Serial Killers

Serial Killers

As many as 10 states are considering serialization laws.

"If you can't grab their guns, get their ammo!" That's apparently the newest gun control approach popping up in state legislatures across the country under the heading of "bullet serialization."

Advertised by the antis as a way to stop crime, bullet serialization is actually an unproven technology, which, if mandated, would increase the cost of ammunition exponentially, cause ammo making to grind to a near halt--and probably not catch a single criminal.

Serialization is supposed to work this way: a laser engraves every bullet manufactured with a serial number; records kept by manufacturers and retailers show where the bullets are sold and to whom; and bullets recovered at crime scenes can be traced to the buyer. Sounds almost logical. Yet the potential problems with serialization are staggering for shooters and the ammunition industry.

According to Ted Novin, public relations director for the National Shooting Sports Foundation, "Ammunition manufacturers could not serialize their product without hundreds of millions of dollars in capital investment to build the new factories that would be needed in order to meet the requirements of bullet serialization."

Add in massive administrative expenditures (not only for the manufacturers, but for retailers who would have to keep track of every round sold and forward that information to law enforcement), and NSSF estimates a round of centerfire ammunition currently costing 30 to 50 cents retail could run $2 to $3--each.

"That's a de facto ban on ammunition," Novin says.

"Serializing ammunition on a mass production basis is simply not feasible or practical," says Valerie Peters of Winchester Ammunition. "In fact, ammunition encoding technology is completely unproven, as it has never been implemented at any major ammunition manufacturing facility. We also believe that if passed, ammunition encoding legislation would ultimately create production delays that could severely handicap Winchester's ability to compete and to supply key customers, including the U.S. military and law enforcement agencies."

"No criminal is going to go into a gun store and purchase the kind of ammunition that is going to leave a trail going right back to them," says Ashley Varner, spokesperson for the National Rifle Association. There's not a single scientific study showing serialization might actually work as a law enforcement tool, Varner adds.

The NRA, NSSF and the ammunition industry are taking serialization very seriously. At least 10 states have such legislation in various stages of consideration: Arizona, Hawaii (three bills), Illinois (five bills), Indiana, Maryland, Mississippi, New York (three bills), Tennessee (two bills) and Washington.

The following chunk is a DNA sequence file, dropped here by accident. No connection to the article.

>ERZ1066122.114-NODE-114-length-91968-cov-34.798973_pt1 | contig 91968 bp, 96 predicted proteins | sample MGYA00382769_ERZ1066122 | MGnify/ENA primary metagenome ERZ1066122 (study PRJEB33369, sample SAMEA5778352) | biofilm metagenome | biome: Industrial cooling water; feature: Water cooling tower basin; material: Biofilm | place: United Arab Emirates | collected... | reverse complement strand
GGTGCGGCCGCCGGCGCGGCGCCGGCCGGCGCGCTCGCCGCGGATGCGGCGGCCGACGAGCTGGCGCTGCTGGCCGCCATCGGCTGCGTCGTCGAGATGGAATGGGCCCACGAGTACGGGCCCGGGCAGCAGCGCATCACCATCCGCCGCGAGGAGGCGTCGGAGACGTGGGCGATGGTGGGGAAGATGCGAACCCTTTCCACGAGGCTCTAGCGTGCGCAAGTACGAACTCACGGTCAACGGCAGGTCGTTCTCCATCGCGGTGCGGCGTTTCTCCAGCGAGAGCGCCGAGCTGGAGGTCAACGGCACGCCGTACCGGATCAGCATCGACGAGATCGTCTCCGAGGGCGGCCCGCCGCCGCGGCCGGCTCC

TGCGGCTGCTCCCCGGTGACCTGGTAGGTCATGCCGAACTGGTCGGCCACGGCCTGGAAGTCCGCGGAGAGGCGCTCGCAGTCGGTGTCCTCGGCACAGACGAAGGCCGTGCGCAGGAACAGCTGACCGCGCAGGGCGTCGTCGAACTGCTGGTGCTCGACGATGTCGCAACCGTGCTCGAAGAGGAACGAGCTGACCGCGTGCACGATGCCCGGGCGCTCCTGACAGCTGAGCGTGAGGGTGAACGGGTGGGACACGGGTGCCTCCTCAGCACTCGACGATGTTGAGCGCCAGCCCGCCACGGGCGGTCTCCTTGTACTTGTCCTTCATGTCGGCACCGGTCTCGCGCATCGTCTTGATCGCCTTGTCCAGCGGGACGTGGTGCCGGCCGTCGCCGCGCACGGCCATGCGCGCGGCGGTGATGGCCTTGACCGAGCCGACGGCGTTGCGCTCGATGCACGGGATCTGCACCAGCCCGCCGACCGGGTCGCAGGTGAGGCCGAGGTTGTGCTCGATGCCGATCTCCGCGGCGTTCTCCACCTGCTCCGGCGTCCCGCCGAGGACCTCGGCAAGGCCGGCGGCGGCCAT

The idea of catching criminals via engraving seems to have captured the imagination of uninformed lawmakers--to the delight of gun controllers.

Recommended for You


SIG P365 Review

James Tarr - October 31, 2018

The SIG SAUER P365 (model # 365-9-BXR3) may just be the subcompact 9mm against which all...


10 Cheap Guns Under $250

Evan Brune - September 24, 2015

Guns are fun, and cheap guns are even more fun. Spend less on the firearm and more on ammo...


Kimber Micro 9 Nightfall Review

Jeff Chudwin - January 29, 2019

One of the newest in the Micro 9 series, the Kimber Micro 9 Nightfall is a serious pistol...

See More Recommendations

Popular Videos

Handgun Basics

SIG Academy's Hana Bilodeau joins Rich and Jim to discuss the essential skills all handgunners should master.

Kyle Lamb and Eric Poole talk SIG pistols

G&A Editor Eric Poole and Viking Tacticals's Kyle Lamb talks about 2 new pistols from SIG Sauer and a Lipsey's Special of the P365.

Performance Center M&P Shield M2.0

From Smith & Wesson, the M&P Shield M2.0 is a great option for a carry gun with optics option.

See more Popular Videos

Trending Stories


SIG P320 Accessories and Upgrades

James Tarr - December 14, 2017

The number of accessories and aftermarket upgrades for the SIG P320 is only going to increase.


Remington Timeline: 1858 - Beals Revolver

Handguns Online Staff - September 09, 2016

In 1858 Beals invented and patented a spur-trigger, single-action, percussion revolver. The...


Remington Timeline: 2011 - R1 Pistol Is Introduced

Handguns Online Staff - September 09, 2016

Eliphalet Remington's world initially revolved around flintlock rifles at the time, and while...

See More Stories

More Ammo


Liberty Ammo Civil Defense Review

Patrick Sweeney - March 28, 2016

If you want ammunition for a special use and are not prone to worshiping at the altar of the...


Product Review: Hornady Black Ammo

Handguns TV - June 20, 2017

James Tarr offers his take on Hornady's new Black line of ammunition.


Gelatin Testing for Hornady Ammo

Handguns TV - May 30, 2016

Richard Nance and James Tarr discuss the value of using gelatin when testing ammunition.

See More Ammo

GET THE MAGAZINE Subscribe & Save

Temporary Price Reduction.


Give a Gift   |   Subscriber Services


GET THE NEWSLETTER Join the List and Never Miss a Thing.